Animal Control Officers Will Remove and Locate
Higher temperatures have resulted in several more calls about rattlesnake sightings, according to an informal survey with Riverside County Animal Services’ officers and the dispatch center.
Although an official number of calls from the public is not immediately available, officers have already responded to some recent calls. Last week, one property owner in the Cabazon area had three rattlesnakes at their home.
Officers Tiffany Fuller and Cecelia Morris responded to an evening call in the Lake Mathews area on Wednesday where a homeowner was dealing with not one – but two rattlesnakes.
The officers responded at about 6 p.m. to the property, located along Lounsberry Road, south of Cajalco Road. The officers removed and relocated the red diamond rattlesnakes to a remote location in their natural habitat.
Officers working in the Coachella Valley area responded to two rattlesnake calls this week, reported Lt. Luis Rosa, who supervises the officers at the Coachella Valley Animal Campus. One of the calls was in the city of Indio and the other was in Cathedral City.
The rattlesnake at the Indio property was safely removed and relocated, Lt. Rosa said.
With warmer weather right around the corner, many species of snakes will be coming out of their burrows, and even though most are harmless, it is important for Californians to be able to identify a venomous rattlesnake. A rattlesnake bite has the potential to cause severe injury, and possibly death, so taking precautions will help reduce the risk of being bitten.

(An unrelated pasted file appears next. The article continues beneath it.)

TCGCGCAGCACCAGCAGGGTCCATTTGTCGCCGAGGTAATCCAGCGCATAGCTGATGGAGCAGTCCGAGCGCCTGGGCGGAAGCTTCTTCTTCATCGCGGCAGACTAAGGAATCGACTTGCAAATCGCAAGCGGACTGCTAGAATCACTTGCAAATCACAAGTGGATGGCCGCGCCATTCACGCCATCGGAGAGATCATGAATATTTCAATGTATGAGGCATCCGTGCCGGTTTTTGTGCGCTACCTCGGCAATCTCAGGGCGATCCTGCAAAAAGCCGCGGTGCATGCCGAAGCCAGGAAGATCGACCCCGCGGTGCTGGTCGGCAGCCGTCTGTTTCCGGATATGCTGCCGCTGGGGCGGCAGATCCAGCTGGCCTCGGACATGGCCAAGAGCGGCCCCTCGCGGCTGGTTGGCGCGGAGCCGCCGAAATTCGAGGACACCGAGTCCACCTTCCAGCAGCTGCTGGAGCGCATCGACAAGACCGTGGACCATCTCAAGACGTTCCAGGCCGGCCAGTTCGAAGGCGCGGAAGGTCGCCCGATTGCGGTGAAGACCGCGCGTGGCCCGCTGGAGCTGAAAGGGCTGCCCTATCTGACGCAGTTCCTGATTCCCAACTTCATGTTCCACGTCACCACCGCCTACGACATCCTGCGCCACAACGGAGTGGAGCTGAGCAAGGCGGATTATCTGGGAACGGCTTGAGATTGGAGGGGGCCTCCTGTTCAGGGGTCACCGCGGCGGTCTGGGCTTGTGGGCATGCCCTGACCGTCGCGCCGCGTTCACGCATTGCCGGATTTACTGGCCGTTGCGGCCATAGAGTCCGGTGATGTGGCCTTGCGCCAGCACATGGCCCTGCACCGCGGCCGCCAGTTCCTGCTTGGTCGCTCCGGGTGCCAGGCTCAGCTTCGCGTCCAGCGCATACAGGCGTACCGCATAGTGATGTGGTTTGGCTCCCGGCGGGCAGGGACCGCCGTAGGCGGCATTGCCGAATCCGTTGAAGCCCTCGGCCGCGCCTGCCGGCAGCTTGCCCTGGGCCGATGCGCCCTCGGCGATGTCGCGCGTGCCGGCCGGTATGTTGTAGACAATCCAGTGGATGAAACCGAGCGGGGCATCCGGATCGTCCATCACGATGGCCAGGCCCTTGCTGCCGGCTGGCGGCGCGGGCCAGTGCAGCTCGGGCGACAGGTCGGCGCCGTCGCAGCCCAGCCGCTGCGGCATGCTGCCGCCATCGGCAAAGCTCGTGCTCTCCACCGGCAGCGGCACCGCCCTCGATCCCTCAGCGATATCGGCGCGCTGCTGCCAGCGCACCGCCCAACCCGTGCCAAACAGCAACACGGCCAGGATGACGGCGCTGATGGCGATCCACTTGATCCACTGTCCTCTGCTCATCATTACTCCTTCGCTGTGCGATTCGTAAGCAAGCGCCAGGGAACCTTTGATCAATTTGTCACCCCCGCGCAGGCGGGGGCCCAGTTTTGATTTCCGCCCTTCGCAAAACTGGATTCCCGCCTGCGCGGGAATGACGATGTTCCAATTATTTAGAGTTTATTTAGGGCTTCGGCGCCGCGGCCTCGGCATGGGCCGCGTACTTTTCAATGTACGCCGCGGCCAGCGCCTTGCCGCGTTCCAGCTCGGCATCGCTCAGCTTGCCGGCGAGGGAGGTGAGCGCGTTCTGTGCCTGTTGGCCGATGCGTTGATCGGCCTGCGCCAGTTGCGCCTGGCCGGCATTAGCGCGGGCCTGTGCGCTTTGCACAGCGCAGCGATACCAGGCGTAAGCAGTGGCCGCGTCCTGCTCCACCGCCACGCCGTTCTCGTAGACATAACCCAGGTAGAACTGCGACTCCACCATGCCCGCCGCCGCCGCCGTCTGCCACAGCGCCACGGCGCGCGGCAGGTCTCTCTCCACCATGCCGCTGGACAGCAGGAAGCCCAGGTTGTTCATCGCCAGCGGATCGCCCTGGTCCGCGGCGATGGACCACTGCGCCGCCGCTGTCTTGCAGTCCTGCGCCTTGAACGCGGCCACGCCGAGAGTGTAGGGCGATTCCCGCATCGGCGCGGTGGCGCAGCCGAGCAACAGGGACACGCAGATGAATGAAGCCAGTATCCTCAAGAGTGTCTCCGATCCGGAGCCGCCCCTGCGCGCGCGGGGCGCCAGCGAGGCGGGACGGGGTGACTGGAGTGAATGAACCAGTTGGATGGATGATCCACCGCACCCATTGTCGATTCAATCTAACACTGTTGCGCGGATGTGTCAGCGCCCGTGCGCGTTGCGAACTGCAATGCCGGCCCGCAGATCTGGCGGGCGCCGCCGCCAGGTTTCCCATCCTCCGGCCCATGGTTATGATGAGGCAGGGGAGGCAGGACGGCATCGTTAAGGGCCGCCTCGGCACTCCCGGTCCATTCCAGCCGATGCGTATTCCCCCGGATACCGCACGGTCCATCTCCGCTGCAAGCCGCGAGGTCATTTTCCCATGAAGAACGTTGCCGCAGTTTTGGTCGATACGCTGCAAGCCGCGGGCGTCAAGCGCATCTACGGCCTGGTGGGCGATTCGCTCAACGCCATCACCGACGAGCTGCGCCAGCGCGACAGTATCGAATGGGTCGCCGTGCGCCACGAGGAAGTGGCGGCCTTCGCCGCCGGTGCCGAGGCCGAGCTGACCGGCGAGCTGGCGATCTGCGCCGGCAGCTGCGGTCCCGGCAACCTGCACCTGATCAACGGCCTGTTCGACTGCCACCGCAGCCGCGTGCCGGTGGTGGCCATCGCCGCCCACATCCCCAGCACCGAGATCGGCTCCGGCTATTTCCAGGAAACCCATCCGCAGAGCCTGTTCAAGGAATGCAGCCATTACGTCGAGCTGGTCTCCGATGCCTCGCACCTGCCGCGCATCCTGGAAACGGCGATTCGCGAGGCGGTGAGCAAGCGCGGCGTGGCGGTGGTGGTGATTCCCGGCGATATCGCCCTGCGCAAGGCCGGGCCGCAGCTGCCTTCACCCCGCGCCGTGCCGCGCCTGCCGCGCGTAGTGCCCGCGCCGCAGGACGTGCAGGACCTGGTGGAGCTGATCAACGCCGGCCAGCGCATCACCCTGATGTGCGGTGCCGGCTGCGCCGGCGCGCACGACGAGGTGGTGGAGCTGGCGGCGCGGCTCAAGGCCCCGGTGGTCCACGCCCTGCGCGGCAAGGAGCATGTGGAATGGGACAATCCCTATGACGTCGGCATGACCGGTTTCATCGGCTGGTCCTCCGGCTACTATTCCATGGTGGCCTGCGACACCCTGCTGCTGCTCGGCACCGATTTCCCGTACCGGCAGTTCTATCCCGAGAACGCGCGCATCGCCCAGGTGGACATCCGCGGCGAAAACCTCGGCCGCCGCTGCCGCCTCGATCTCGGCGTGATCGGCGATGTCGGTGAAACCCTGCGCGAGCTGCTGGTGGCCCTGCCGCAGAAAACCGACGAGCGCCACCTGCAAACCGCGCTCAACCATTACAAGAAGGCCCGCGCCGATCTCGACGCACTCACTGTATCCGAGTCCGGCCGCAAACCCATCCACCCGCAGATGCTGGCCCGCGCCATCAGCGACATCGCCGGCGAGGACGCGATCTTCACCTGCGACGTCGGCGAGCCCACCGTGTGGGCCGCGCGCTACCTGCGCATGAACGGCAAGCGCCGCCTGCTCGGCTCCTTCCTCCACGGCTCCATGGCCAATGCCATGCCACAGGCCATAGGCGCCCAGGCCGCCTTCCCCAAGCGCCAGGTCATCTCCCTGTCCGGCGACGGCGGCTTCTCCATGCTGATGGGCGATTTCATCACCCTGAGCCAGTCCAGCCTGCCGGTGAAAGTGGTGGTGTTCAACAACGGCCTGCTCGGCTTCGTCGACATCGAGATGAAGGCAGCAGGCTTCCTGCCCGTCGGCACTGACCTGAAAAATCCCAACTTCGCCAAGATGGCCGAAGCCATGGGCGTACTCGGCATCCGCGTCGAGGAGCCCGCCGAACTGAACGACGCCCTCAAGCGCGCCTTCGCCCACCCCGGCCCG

The California Department of Fish and Wildlife (CDFW) offers the following dos and don’ts:
Be alert. Like all reptiles, rattlesnakes are sensitive to the ambient temperature and will adjust their behavior accordingly. After a cold or cool night, they will attempt to raise their body temperature by basking in the sun midmorning. To prevent overheating during hot days of spring and summer, they will become more active at dawn, dusk or night.
Wear sturdy boots and loose-fitting long pants. Never go barefoot or wear sandals when walking through brushy, wild areas. Startled rattlesnakes may not rattle before striking defensively.
When hiking, stick to well-used trails. Avoid tall grass, weeds and heavy underbrush where snakes may hide during the day.
Do not step or put your hands where you cannot see. Step ON logs and rocks, never over them, and be especially careful when climbing rocks or gathering firewood. Check out stumps or logs before sitting down, and shake out sleeping bags before use.
Never grab “sticks” or “branches” while swimming in lakes and rivers. Rattlesnakes can swim.
Be careful when stepping over doorsteps as well. Snakes like to crawl along the edge of buildings where they are protected on one side.
Never hike alone. Always have someone with you who can assist in an emergency.
Do not handle a freshly killed snake, as it can still inject venom.
Teach children early to respect snakes and to leave them alone.
Leash your dog when hiking in snake country. Dogs are at increased risk of being bitten due to holding their nose to the ground while investigating the outdoors. Speak to your veterinarian about canine rattlesnake vaccines and what to do if your pet is bitten.
For more safety information, please visit: https://www.wildlife.ca.gov/news/snake
For more information about native rattlesnakes, please visit: http://www.californiaherps.com/identification/snakesid/rattlesnakes.html